I feel like there might be a need, either in myself or in the world around me, to relearn concrete skills like building things with your hands, or making things. How do you build a wall? How do make your own fabric/sew. Things that indicate self reliance, seem to be an important issue overall, but it almost seems like in the near future, things like: how to get clean water, how to feed yourself if you arent able to go to a grocery store, will become very important.

Then I have to stop myself and wonder: Am I just buying into the madness? If so, I feel that I’m doing so in a reserved way. Yes I have camping gear, and its all pretty new and usable. No I’m not going to get the most expensive sleeping bag and a economical backpack, and waste 500 bucks on a tent, that seems overkill. But yes I’d like to get a decent tent for camping purposes, or just in case I need a shelter asap, and that I can put it together and get inside it you know?

I dont think we’ll be forced to hide in our houses with the shades drawn, doors nailed shut, but it seems like a wise thing to have ready no?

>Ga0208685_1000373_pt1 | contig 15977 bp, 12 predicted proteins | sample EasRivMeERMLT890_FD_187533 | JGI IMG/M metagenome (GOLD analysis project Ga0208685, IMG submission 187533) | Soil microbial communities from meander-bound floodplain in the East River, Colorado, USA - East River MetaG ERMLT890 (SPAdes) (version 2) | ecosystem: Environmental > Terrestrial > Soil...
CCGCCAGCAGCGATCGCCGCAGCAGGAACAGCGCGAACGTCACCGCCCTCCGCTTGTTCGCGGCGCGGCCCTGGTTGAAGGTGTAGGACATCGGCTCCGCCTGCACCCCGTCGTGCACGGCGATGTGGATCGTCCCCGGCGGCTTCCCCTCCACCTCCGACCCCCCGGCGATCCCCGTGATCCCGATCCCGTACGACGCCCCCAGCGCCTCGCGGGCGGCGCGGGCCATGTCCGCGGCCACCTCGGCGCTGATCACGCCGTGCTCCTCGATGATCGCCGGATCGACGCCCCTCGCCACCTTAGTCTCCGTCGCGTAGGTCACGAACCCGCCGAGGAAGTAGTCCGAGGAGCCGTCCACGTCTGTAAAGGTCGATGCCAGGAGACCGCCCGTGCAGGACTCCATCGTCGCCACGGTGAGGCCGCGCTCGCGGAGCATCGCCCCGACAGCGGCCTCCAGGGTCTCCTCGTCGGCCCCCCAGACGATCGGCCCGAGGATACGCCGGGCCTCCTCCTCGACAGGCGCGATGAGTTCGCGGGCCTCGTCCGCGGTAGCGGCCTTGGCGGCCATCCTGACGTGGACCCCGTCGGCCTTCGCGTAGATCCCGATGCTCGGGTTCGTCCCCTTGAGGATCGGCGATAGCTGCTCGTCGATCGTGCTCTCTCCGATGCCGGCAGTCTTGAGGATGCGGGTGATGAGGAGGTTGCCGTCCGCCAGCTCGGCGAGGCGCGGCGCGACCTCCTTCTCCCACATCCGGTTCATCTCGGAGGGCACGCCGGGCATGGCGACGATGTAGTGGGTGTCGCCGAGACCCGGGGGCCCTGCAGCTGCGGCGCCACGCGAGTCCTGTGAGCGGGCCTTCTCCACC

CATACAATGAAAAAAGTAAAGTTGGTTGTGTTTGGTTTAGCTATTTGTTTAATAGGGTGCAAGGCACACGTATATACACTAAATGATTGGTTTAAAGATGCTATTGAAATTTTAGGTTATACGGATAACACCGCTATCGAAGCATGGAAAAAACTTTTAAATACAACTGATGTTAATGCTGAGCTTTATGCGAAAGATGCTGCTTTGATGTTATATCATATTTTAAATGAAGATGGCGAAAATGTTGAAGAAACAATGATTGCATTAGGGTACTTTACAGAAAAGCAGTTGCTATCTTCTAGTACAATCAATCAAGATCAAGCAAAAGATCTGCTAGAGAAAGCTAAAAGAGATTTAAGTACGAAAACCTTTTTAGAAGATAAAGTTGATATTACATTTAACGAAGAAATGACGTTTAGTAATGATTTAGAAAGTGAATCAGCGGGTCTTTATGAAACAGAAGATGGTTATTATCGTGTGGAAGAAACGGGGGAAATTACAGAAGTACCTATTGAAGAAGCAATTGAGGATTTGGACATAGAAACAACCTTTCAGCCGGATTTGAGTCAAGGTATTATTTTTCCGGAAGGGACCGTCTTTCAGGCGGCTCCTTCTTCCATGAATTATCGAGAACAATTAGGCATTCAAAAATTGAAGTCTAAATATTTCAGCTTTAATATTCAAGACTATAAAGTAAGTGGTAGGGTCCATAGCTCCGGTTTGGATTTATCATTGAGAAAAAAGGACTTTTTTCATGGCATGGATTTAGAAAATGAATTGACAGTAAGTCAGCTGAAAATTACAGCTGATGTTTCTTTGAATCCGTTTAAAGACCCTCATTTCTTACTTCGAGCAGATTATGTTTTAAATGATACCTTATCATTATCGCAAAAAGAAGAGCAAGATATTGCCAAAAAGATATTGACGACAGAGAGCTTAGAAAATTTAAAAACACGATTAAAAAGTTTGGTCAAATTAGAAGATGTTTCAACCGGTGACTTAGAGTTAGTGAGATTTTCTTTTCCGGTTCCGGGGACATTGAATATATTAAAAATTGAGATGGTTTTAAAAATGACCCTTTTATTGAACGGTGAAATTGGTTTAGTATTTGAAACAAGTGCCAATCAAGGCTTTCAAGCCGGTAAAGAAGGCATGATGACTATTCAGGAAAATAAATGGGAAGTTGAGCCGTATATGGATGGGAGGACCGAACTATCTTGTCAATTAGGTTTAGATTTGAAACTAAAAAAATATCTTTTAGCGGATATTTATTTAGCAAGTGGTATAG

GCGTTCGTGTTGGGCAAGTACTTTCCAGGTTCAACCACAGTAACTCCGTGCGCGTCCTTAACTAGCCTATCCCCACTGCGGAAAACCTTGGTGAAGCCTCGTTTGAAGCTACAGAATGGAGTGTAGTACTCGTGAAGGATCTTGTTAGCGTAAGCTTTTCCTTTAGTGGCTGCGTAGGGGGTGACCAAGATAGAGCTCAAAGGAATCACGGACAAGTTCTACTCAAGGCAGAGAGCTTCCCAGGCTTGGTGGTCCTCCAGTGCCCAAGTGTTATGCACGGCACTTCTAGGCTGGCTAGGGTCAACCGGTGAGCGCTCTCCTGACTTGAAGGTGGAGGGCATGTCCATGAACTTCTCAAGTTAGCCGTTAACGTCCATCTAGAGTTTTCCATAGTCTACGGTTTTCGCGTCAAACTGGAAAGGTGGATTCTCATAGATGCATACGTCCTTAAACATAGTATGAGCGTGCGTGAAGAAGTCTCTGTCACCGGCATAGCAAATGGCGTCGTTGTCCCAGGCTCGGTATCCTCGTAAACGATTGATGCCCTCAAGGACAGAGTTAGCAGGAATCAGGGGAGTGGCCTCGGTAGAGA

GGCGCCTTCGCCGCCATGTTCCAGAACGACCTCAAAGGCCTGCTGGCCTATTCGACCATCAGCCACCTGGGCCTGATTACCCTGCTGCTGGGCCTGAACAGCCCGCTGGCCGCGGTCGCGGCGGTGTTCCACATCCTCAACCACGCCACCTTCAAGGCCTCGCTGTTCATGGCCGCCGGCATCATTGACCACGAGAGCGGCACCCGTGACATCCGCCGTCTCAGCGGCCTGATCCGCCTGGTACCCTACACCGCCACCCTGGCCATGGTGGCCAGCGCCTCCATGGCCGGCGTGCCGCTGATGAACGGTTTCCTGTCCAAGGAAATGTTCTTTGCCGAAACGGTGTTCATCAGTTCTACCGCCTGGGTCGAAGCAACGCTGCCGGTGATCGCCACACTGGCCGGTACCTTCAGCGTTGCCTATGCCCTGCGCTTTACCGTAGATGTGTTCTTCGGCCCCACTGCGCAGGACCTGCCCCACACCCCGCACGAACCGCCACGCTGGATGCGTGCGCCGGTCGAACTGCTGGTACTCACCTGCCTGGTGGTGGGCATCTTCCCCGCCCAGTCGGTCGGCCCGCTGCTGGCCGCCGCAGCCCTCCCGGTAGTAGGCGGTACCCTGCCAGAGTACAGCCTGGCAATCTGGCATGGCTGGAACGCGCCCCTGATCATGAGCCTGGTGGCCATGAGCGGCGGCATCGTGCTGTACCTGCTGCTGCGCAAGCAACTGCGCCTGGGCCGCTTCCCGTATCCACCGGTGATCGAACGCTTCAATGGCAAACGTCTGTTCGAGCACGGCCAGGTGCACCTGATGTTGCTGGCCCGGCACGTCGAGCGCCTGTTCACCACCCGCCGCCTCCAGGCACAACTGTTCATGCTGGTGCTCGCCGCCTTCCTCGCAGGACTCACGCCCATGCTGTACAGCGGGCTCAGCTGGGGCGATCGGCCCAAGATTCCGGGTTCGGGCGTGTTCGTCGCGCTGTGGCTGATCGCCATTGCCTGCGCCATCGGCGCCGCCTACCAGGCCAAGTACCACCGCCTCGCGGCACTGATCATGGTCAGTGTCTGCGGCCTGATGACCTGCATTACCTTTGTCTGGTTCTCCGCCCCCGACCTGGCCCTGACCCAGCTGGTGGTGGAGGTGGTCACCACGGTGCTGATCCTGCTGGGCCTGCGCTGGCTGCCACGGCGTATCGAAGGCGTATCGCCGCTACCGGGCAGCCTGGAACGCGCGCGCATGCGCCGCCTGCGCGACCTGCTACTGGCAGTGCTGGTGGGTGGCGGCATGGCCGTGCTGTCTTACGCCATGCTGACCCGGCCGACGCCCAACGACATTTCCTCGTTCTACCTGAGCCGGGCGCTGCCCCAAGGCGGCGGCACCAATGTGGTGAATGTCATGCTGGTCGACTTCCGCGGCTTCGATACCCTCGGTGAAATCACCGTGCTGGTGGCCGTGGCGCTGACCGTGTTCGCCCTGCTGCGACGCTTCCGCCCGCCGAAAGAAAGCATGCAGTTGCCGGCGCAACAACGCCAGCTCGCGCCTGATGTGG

I guess the good thing about going crazy, is that you don’t really know it.

How do we balance our daily commuter lives, and also plan/think about the coming changes to civilization? Big questions and big answers should be asked if we want to respond intelligently.

Personally, I’m working towards becoming debt free, and having a useful skill set that would help get me through some craziness. Maybe I’ll learn first aid? Maybe an EMT class?

Who knows. While we still have fossils left to burn, I plan on taking advantage. Seeing the world, and learning/experiencing as much as possible.

Cicero on the Mysteries at Eleusis

I found this quote in James Fadiman’s new book. Thought it was interesting, and relevant to a few of my largest interests.

For it appears to me that among the many exceptional and divine things your Athens has produced and contributed to human life, nothing is better than those [Eleusinian] mysteries. For by means of them we have transformed from a rough and savage way of life to the state of humanity, and have been civilized. Just as they are called initiations, so in actual fact we have learned from them the fundamentals of life, and have grasped the basis not only for living with joy but also for dying with a better hope.